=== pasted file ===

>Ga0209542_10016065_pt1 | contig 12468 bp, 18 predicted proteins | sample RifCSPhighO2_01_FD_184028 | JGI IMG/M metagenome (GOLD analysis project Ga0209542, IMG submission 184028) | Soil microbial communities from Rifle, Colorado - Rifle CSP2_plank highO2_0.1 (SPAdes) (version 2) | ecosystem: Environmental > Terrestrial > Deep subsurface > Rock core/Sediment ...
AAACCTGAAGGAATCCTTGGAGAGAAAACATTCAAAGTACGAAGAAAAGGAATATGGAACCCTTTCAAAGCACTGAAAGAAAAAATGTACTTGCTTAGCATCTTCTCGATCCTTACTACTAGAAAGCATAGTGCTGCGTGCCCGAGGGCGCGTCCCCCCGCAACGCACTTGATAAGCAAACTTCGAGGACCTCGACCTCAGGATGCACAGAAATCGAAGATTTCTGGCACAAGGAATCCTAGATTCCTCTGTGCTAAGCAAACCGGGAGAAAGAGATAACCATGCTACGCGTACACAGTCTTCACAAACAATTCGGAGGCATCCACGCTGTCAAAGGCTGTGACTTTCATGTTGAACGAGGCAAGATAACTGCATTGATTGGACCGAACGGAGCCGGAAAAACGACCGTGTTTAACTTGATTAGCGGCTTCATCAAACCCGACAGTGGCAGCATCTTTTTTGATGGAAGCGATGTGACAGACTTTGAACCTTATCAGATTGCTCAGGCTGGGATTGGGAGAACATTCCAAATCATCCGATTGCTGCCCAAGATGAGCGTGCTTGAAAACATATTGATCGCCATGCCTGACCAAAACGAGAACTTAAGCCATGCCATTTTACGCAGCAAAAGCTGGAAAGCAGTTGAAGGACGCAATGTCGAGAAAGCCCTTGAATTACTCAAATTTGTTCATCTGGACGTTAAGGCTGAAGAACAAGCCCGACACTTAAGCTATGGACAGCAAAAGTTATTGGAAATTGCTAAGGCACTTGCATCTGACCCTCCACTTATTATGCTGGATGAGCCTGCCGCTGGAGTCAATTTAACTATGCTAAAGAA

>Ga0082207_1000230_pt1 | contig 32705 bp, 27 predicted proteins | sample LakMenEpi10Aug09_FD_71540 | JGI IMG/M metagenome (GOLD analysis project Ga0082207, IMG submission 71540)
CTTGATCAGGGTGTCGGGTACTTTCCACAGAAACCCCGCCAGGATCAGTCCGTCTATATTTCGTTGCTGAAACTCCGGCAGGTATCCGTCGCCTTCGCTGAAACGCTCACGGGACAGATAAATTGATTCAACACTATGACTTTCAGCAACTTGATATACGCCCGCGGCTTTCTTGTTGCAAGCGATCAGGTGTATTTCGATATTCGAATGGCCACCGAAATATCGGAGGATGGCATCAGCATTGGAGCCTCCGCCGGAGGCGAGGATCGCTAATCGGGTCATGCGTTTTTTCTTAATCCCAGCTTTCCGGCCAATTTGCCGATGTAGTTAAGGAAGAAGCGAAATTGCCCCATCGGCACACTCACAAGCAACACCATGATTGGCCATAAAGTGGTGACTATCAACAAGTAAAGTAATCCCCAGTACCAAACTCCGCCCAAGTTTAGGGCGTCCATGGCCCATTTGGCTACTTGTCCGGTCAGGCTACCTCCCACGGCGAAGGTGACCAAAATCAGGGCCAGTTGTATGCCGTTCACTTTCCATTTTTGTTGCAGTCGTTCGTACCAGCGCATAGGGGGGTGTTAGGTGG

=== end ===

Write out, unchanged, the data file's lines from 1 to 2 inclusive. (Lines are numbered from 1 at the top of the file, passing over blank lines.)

>Ga0209542_10016065_pt1 | contig 12468 bp, 18 predicted proteins | sample RifCSPhighO2_01_FD_184028 | JGI IMG/M metagenome (GOLD analysis project Ga0209542, IMG submission 184028) | Soil microbial communities from Rifle, Colorado - Rifle CSP2_plank highO2_0.1 (SPAdes) (version 2) | ecosystem: Environmental > Terrestrial > Deep subsurface > Rock core/Sediment ...
AAACCTGAAGGAATCCTTGGAGAGAAAACATTCAAAGTACGAAGAAAAGGAATATGGAACCCTTTCAAAGCACTGAAAGAAAAAATGTACTTGCTTAGCATCTTCTCGATCCTTACTACTAGAAAGCATAGTGCTGCGTGCCCGAGGGCGCGTCCCCCCGCAACGCACTTGATAAGCAAACTTCGAGGACCTCGACCTCAGGATGCACAGAAATCGAAGATTTCTGGCACAAGGAATCCTAGATTCCTCTGTGCTAAGCAAACCGGGAGAAAGAGATAACCATGCTACGCGTACACAGTCTTCACAAACAATTCGGAGGCATCCACGCTGTCAAAGGCTGTGACTTTCATGTTGAACGAGGCAAGATAACTGCATTGATTGGACCGAACGGAGCCGGAAAAACGACCGTGTTTAACTTGATTAGCGGCTTCATCAAACCCGACAGTGGCAGCATCTTTTTTGATGGAAGCGATGTGACAGACTTTGAACCTTATCAGATTGCTCAGGCTGGGATTGGGAGAACATTCCAAATCATCCGATTGCTGCCCAAGATGAGCGTGCTTGAAAACATATTGATCGCCATGCCTGACCAAAACGAGAACTTAAGCCATGCCATTTTACGCAGCAAAAGCTGGAAAGCAGTTGAAGGACGCAATGTCGAGAAAGCCCTTGAATTACTCAAATTTGTTCATCTGGACGTTAAGGCTGAAGAACAAGCCCGACACTTAAGCTATGGACAGCAAAAGTTATTGGAAATTGCTAAGGCACTTGCATCTGACCCTCCACTTATTATGCTGGATGAGCCTGCCGCTGGAGTCAATTTAACTATGCTAAAGAA